HTTP Explained

The Hypertext Transfer Protocol is an application-level protocol that is used for fetching resources. It is part of the internet protocol suite (IP suite), which includes other protocols such as DNS, FTP, STL/SSL, and POP. It is the foundation of resource and data exchange on the web, and HTTP sessions are normally initiated by the recipient of the resources.

An HTML document is typically made up of several sub-documents, including text, images, videos, and more. Messages are passed between clients and servers and depending on the version of HTTP, connections will persist but regardless, communication is done by exchanging messages rather than in a streaming format.

The original HTTP specifications were written in the early 1990s, and intended to be scalable and extendable. Over time, it has evolved through several iterations and many specifications now extend the original.


HTTP is made up of several components, including the client, server, and intermediaries such as proxies. Clients initiate requests that are answered by a server, and the intermediaries are devices such as proxy servers.


The client identifies itself with the user-agent, which is any tool that makes requests for the benefit of the user. This is typically a web browser, although other applications interact with resources using HTTP as well. An example might be a content management system that accesses web-based resources through an API.

When a browser displays a web page, it creates a request to fetch several resources from the server. This begins with an HTML document that the client parses to determine what additional resources need to be fetched, what scripts need to be run, and the appropriate layout instruction. Once the initial HTML page is presented, user input or script execution can cause the browser to fetch additional resources and update the content being displayed.


The web server is the entity that serves the documents, or resources, that are requested by the client. The server will also appear as a single machine but in reality, can be a network of servers. Multiple machines are used to distribute the load and maintain responsiveness for many clients.

It is also important to recognize that several sites can be hosted on a single machine or the same network. Different websites can even share the same IP address, as they are routed by the web server according to the Host request header.


There can be myriad connections between the client and the server. The majority of these operate at the lower transport, network, or even physical layers of the network. Intermediaries that operated at the application layer are often referred to as proxy servers.

A proxy server, like others operating at different layers in the web stack, can operate transparently or non-transparently. Messages can be relayed and left in their original form but a proxy might alter the content before passing the message to the next device. Proxy servers will perform Caching, load-balancing, filtering, logging, and Authentication.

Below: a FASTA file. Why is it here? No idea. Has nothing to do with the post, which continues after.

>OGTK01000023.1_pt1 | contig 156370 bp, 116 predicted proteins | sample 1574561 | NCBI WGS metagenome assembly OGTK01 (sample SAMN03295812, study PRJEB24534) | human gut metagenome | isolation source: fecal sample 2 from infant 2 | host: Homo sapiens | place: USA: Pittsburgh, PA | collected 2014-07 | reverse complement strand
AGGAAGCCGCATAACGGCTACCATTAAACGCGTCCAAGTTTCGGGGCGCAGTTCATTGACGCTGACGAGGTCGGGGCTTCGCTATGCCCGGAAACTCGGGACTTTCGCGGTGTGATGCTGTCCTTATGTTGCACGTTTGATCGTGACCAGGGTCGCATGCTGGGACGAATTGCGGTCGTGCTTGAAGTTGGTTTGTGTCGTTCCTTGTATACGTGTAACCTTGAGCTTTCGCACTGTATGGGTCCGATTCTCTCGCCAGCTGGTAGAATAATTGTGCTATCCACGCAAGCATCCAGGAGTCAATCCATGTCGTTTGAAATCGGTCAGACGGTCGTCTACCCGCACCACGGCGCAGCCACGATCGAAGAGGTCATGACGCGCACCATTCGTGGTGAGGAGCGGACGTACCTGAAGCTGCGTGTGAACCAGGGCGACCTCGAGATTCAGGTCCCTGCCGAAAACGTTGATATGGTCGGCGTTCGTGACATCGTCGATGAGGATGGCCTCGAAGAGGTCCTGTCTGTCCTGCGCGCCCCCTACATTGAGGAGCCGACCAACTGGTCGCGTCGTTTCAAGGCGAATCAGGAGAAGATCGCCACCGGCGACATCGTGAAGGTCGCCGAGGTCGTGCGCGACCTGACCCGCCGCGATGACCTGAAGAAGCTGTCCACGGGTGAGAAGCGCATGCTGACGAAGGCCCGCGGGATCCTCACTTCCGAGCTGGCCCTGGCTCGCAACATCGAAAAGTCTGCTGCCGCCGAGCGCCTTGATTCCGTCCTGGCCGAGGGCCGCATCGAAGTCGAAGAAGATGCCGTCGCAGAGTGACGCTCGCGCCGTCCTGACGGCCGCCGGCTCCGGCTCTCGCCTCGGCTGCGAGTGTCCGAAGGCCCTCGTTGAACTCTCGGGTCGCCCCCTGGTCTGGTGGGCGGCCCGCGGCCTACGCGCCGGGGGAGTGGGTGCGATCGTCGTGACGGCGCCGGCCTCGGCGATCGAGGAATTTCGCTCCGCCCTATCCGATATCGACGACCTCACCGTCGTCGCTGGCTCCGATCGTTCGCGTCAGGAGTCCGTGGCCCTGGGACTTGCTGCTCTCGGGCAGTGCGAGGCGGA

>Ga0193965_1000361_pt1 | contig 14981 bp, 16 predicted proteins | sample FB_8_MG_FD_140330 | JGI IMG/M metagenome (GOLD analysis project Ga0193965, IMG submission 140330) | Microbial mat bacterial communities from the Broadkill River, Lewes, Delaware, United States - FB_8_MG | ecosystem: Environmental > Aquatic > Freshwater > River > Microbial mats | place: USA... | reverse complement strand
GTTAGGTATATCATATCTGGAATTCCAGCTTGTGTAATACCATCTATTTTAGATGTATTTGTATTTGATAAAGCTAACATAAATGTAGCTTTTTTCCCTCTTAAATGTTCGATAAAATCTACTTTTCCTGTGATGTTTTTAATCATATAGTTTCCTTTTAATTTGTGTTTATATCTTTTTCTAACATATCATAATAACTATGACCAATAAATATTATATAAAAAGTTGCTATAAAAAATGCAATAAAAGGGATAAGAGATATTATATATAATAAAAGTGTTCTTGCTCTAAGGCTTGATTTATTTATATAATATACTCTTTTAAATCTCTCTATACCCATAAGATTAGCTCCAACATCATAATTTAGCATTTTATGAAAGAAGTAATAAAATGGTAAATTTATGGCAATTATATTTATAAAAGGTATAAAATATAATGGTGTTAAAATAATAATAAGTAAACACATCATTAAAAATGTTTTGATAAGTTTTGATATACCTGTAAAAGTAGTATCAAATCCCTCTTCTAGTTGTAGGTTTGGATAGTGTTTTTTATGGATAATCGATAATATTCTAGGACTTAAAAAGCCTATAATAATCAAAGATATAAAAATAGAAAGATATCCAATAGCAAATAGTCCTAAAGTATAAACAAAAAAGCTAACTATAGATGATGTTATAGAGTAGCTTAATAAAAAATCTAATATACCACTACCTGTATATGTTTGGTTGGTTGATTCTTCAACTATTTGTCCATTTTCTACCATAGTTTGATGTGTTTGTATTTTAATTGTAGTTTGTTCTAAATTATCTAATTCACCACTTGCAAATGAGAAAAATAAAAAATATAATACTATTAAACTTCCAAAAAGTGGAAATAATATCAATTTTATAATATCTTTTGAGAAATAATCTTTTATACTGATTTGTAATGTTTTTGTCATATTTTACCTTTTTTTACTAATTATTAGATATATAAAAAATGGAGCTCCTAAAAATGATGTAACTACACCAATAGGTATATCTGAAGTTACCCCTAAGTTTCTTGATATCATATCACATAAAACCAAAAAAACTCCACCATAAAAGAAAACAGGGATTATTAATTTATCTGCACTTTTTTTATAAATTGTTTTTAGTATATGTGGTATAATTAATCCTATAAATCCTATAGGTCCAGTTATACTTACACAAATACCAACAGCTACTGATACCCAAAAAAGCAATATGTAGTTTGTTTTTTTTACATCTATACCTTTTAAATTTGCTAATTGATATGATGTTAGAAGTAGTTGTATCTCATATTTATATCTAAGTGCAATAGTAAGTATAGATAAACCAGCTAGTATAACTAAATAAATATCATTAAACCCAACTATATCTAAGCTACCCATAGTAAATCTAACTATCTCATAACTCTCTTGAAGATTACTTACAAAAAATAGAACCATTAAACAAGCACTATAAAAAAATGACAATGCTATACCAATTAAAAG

Control and Flow

HTTP sessions are made using a TCP connection, where the client will initiate the connection and the server, perhaps through several intermediaries, will acknowledge and use it. Clients can create one or more new connections, as well as re-use existing ones, for transmitting and receiving messages.

Depending on the options and what version of HTTP is being used, connections remain persistent between messages. In older versions of HTTP, for example HTTP/1.1, a single connection was used to retrieve a single resource. The overhead of opening and closing connections multiple times for a single web page, such as one that is multimedia heavy, contributed to slow load times. Newer versions of HTTP, notably HTTP/2 and HTTP/3, are designed to reuse open connections to retrieve multiple resources and thereby speed up load times.

Types of Messages

The two types of HTTP messages are requests and responses. Requests include a keyword, or method, that specifies what operation is to be performed. A common method is HTTP GET, which can often be used to retrieve a specific resource. Requests can include the path of the resource, the version of the HTTP protocol being used, various HTTP Headers used to supply the server with additional information, and a message body for transmitting bulk content. A message body can be used by a method such as HTTP POST, where the content will be stored on the server for consumption at a later time or by another client.

Responses are sent by servers as answers to requests. These include some of the same information that a request does, such as the HTTP protocol version, but also contain details such as a status code to indicate success, failure, and the reasons why.


The Hypertext Transfer Protocol (HTTP) is the primary means for requesting and receiving web-based resources. It is easy to implement, use, and scale. It is constantly evolving to meet the ever-increasing needs of clients and can take advantage of the latest in hardware and software advances. The client-server architecture allows for flexible network topology, and built-in encryption help to maintain security and alleviate privacy concerns.

See also

Last updated: July 5, 2022